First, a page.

Have you tried to use Ceedling recently, but got this error when you tried to run rake?
No Rakefile found (looking for: rakefile, Rakefile, rakefile.rb, Rakefile.rb)Read More
Do your embedded applications ever save any data to flash memory (aka EEPROM)? This where you typically store non-volatile information that needs to preserved if the device is powered down.
This sort of thing is tough to test in the traditional way -- by loading code onto the target and running it -- because it's hard to set and _re-set_ the data in flash for testing. It can also be harder to inspect the data when it's in flash memory.Read More
I don't know about you, but a very natural way for me to think about designing embedded software is from the "outside in". I've been thinking about this a bit recently, and I'm not so sure that's the best approach.Read More
So you write embedded software in C and you think that unit testing might help you do it better. You already know about creating well-defined software modules and how this makes it easier to write unit tests. But what else can you do to make these modules easier to test? What are some more coding patterns that make unit testing easier?Read More
So you write embedded software in C and you've read about unit testing. You think unit tests will help you write better software, but how do you actually write code that's testable? What are some coding patterns that make unit testing easier?Read More
You want to try unit testing your embedded software but there's a problem -- you've got an existing project and a whole lot of code already written. Maybe it's even embedded legacy code.Read More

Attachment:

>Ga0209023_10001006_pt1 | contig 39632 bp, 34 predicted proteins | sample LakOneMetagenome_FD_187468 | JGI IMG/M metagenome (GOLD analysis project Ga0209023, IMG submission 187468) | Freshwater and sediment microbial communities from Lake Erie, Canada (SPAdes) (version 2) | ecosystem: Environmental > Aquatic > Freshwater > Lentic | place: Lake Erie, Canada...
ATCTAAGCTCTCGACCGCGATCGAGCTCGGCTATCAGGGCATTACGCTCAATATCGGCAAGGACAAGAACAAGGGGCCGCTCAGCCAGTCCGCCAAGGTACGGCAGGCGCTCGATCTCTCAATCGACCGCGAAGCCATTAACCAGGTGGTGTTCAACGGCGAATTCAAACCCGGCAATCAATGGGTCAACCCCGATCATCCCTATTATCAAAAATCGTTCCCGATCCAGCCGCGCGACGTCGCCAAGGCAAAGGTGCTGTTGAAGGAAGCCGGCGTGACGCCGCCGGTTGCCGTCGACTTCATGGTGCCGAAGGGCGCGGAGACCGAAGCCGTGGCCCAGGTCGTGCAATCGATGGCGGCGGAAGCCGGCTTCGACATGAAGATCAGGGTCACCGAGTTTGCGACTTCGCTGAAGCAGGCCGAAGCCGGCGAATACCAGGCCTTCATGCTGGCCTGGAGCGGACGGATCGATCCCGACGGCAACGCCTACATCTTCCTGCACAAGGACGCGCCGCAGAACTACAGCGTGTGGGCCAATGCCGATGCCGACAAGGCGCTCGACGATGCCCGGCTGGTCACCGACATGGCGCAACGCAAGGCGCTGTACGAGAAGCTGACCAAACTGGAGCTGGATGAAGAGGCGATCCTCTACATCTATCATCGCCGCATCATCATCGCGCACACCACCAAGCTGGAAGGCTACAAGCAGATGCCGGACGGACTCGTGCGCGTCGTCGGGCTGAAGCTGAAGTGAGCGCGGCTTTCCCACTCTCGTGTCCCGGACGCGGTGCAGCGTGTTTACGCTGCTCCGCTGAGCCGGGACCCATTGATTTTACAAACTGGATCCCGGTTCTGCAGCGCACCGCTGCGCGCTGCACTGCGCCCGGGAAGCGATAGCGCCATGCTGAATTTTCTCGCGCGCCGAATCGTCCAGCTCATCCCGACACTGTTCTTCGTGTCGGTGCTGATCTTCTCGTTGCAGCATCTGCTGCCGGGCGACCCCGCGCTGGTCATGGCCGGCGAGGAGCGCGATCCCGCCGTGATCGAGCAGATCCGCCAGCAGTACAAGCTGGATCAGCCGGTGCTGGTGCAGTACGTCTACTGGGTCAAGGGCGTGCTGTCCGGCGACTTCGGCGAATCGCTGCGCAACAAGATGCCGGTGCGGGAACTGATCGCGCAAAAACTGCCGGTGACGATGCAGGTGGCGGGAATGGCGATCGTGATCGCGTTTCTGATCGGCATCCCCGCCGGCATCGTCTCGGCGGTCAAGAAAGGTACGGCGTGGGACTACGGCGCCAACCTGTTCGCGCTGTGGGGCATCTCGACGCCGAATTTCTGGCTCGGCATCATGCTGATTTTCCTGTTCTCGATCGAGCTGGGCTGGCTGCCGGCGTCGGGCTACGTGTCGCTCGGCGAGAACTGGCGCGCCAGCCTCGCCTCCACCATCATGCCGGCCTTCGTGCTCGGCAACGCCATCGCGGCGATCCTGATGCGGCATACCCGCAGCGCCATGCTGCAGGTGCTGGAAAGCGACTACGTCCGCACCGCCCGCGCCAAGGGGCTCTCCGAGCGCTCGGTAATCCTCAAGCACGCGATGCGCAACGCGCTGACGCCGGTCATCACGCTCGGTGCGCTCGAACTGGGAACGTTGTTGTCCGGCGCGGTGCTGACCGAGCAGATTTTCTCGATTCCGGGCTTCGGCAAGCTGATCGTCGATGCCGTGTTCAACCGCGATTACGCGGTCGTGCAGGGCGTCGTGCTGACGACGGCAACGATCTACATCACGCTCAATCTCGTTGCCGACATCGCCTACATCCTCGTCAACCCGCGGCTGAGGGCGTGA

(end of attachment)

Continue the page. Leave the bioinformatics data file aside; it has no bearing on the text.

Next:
If you want to do embedded test-driven development (TDD), running your automated unit tests on the target is too slow. When you're test-driving, you're running the tests very frequently. You will not want to wait for the tests to download to the target. It will disrupt your flow and you'll get more easily distracted.Read More
I've created a plug-in for Ceedling which lets you use the Fake Function Framework (instead of CMock) to automatically create the mock interfaces used in your unit tests. You can find the plug-in (along with complete instructions for how to use it) in the GitHub repository.Read More
Do you write embedded software? Looking for an introduction to unit testing?
I've written a bit of an introduction to unit testing, especially for embedded systems developers.Read More
Catch is a unit testing framework that has some interesting (better!) ways to write tests for C and C++.
Instead of naming your tests with function calls, you can write your tests as a nested series of Given-When-Then statements.Read More
Did you know you have options when it comes to creating mocks for your C-language unit tests?
I've been spending a lot of time working with CMock -- since it's used by Ceedling -- but I've just been checking out FFF (the "fake function framework"). It's well done and I think it deserves a closer look.Read More
How can you unit test your embedded software? What about your hardware dependencies?
The secret is mocking.
We can mock the interfaces to our hardware so that we don't need the actual hardware to test.Read More